- Miners over industrial companies. Amid rising energy, coal and industrial metal prices and the Chines government’s push to become more self-reliant on local commodities, the trend of improving revenues, profit margins and profits in coal mining, oil and gas extraction, and non-ferrous metal mining, smelting and pressing is likely to continue. Meanwhile, manufacturing industries’ profitability is facing more pressure to contract due to higher material costs. To participate in this trend, investors may consider favouring the Chinese material sector via going long the Global X MSCI China Materials ETF (CHIM:arcx) against industrials such as the Global X MSCI China Industrials ETF (CHII:arcx).
- Amid the Australian Budget behind handing down on Tuesday; the spotlight will be put on clean energy commodities, with expectation funding will go toward, uranium, hydrogen, rare earths and lithium. We also expect long term share price growth in these areas. In nuclear power generation (uranium), to back this theme, you could look at the Global X Uranium ETF (URA) or VanEck Vectors Uranium Nuclear Energy ETF (NLR) which invest in world’s biggest 30 uranium/nuclear companies. For Hydrogen keep an eye on Global X Hydrogen ETF (HYDR) or ETFS Hydrogen ETF (HGEN), that invest in the largest 30 global hydrogen companies. For Rare Earths, keep an eye on VanEck Rare Earths/Strategic Metals ETF (REMX) For lithium, keep an eye on ETFs Battery and Tech Lithium ETF (ACDC) and Global X Lithium and Battery ETF (LIT)
Earnings to watch
In Hong Kong & mainland China
- Mar 28: China Reinsurance (01508), CITIC Securities (06030), JD Health (06618), Ming Yuan Clouc (00909), Shengyi Technology (600183), Hangzhou Tigermed (03347), Tsingtao Brewery (00168), XPENG (09868)
- Mar 29: BYD (01121), BYD Electronic (00285), China Construction Bank (00939), Country Garden Services (06098), Dengfeng Motor (00489), Great Wall Motor (02333), Haitong Securities (06837), Innovent Biologics (01801), Powerlong Real Estate (01238), Sunac Services (01516)
- Mar 30: Agricultural Bank of China (01288), Beijing Enterprises Water (00371), Changjiang Electric (600584), China Galaxy Securities (06881), CICC(03908), China Vanke (02202), Hair Smart Home (06690), ICBC (01398), Jiangxi Ganfeng Lithium (01772), Postal Savings Bank of China (01658), SF Holding (002352)
- Mar 31: China Overseas Land & Dev (00688), China Resources Land (01109), Shimao Services (00873).
Latest Market Insights
Outrageous Predictions 2023: The War Economy
- The constantly growing global need for energy drives the world's richest to huddle up and launch a R&D project in a size the world hasn't seen since the Manhattan Project gave the US the first atomic bomb.
French President Macron resignsThe political stalemate in France and the rise of Marie Le Pen following the 2022 elections corners President Macron, forcing him to give up on politics and resign from his position. At least for now.
Gold rockets to USD 3,000 as central banks fail on inflation mandateAs markets and central banks realise that the idea that inflation is transitory is wrong, and that prices will remain higher for longer, gold is sent through the roof, hitting a price tag of USD 3,000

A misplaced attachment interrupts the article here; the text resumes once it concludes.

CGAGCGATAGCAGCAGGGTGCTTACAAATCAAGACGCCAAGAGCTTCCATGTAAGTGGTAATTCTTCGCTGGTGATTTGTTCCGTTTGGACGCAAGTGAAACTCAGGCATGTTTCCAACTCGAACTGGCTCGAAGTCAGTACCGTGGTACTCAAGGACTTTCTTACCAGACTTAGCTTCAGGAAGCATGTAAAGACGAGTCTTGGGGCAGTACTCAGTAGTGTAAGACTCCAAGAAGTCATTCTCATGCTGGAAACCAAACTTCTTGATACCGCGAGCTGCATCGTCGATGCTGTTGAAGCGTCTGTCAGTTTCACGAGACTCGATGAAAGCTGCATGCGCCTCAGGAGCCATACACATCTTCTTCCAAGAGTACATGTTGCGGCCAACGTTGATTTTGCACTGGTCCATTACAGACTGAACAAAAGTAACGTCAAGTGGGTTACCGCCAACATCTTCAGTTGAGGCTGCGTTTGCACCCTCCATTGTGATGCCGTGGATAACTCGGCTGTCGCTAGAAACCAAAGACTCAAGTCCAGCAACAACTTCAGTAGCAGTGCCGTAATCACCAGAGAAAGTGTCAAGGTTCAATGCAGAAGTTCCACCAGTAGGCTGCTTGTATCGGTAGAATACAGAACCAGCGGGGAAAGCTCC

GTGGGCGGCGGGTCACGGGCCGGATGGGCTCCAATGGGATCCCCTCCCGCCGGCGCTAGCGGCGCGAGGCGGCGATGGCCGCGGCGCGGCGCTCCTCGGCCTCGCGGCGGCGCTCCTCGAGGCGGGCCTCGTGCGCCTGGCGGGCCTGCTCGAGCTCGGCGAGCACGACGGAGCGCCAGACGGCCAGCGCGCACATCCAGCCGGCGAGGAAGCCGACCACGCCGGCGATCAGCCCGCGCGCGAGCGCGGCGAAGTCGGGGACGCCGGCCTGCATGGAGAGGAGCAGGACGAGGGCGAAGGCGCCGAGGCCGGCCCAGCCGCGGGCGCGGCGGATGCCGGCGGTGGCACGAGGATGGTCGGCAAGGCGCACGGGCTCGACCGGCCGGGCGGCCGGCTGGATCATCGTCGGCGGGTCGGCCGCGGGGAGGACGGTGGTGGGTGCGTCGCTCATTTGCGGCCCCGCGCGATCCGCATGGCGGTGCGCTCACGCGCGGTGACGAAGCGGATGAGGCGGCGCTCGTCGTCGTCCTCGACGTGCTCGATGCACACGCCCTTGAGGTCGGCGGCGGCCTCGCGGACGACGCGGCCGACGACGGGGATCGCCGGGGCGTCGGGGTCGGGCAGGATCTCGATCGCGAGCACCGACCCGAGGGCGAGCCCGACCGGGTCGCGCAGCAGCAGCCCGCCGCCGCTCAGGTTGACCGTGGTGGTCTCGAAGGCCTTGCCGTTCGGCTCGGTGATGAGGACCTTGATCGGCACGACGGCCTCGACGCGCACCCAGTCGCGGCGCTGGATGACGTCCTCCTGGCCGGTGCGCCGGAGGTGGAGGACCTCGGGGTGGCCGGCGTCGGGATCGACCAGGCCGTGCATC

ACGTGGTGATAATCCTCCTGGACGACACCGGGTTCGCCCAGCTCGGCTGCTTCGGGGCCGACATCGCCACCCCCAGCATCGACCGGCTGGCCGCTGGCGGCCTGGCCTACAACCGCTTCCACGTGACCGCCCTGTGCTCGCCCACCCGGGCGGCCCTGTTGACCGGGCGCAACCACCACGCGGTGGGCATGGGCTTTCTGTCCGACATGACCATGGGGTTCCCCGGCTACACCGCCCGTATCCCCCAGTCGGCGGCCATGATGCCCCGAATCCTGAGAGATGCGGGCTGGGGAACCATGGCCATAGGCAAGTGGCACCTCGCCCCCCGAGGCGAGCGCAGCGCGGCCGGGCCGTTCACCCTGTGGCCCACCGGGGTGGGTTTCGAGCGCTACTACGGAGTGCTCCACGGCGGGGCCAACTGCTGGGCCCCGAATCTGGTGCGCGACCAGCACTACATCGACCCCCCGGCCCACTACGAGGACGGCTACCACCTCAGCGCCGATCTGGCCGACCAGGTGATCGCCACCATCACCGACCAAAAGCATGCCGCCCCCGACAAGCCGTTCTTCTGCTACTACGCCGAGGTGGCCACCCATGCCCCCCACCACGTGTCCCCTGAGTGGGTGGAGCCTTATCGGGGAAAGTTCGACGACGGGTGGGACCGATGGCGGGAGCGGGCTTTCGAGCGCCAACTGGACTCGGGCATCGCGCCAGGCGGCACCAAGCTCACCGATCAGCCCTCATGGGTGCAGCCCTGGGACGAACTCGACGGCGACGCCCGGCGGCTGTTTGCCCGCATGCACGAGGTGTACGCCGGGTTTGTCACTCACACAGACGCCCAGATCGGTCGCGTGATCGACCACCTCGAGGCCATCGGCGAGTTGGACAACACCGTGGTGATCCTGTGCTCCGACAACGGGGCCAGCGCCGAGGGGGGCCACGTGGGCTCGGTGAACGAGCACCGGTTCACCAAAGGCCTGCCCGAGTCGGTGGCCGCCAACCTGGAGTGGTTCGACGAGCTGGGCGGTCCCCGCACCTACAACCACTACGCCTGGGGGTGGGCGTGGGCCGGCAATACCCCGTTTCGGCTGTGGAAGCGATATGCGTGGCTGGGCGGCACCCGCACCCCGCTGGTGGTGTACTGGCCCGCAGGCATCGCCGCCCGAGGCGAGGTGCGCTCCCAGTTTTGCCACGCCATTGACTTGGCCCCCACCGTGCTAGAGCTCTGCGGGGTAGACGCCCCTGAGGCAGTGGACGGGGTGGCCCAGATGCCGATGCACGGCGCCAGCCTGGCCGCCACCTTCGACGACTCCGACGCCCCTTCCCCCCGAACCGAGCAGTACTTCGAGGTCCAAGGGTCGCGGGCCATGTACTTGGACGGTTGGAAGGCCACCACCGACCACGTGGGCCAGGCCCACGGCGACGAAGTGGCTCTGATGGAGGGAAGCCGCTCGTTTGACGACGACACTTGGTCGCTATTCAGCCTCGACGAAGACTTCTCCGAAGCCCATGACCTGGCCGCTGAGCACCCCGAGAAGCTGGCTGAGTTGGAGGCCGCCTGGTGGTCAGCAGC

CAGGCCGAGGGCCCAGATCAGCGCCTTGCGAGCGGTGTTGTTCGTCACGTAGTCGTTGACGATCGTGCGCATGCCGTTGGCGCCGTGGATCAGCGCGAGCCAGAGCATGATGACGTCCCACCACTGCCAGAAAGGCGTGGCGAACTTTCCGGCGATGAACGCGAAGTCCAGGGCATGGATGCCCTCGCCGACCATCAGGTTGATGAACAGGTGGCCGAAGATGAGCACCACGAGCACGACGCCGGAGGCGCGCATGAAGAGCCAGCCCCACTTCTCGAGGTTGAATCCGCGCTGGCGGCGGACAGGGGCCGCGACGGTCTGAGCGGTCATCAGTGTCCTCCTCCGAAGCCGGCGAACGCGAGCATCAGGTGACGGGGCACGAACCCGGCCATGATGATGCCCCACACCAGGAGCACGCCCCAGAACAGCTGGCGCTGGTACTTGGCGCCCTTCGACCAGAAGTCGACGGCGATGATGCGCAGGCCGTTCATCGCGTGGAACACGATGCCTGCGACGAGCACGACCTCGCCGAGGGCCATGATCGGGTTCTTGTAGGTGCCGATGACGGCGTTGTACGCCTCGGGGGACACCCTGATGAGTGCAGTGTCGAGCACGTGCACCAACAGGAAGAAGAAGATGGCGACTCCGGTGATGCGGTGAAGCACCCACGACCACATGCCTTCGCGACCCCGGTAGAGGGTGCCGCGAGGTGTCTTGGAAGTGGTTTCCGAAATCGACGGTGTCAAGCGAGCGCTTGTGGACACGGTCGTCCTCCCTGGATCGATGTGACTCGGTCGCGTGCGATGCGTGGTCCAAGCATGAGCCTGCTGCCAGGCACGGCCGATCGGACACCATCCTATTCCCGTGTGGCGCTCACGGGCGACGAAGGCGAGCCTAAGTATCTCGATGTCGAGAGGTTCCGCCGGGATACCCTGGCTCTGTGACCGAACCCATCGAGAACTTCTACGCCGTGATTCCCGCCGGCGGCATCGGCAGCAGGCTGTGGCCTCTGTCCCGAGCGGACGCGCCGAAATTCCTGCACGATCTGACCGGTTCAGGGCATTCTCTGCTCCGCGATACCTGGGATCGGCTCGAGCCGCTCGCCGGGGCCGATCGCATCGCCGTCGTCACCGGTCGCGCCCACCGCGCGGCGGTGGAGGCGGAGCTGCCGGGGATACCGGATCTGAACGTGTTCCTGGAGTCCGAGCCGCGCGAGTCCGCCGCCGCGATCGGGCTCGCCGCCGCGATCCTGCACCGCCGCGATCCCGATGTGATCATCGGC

EU Army forces EU down path to full unionWith continued challenges in the region and a US military that isn't aggressively enacting its former role as global policeman, the European Union agrees to create its own armed forces, bringing the whole region closer.
A country agrees to ban all meat production by 2030In an effort to become one of the global leaders on the path to net-zero emissions, one country decides to not only put a heavy tax on meat, but to ban domestic production entirely.
UK holds UnBrexit referendumFollowing a recession and domestic pressure, the United Kingdom is thrown into political turmoil that will end with a vote to wind back Brexit.
Widespread price controls are introduced to cap official inflationHistory tells us that with the war economy comes rationing and price controls. And this time is no different, as policymakers introduce strict price controls that lead to a range of unintended consequences.
OPEC+ & Chindia walk out of the IMF, agree to trade with new reserve assetSanctions against Russia have caused widespread turmoil due to US Dollar moves in countries across the globe that don't consider the US an ally. To relieve themselves from this, they leave the IMF and create a new reserve asset.
USDJPY fixed to the USD at 200 as Japan overhauls financial systemFollowing the challenges that faced the Japanese Yen in 2022, the Bank of Japan attempts to keep the currency from sliding. Unsuccessful on the long-term, Japan will launch a reset of its entire financial system.
Tax haven ban kills private equityWith the war economy comes an increased focus on national interests and sovereign nations' ability to assert themselves. In that regard, the OECD countries turn their attention on tax havens and pull the big guns out, banning them altogether.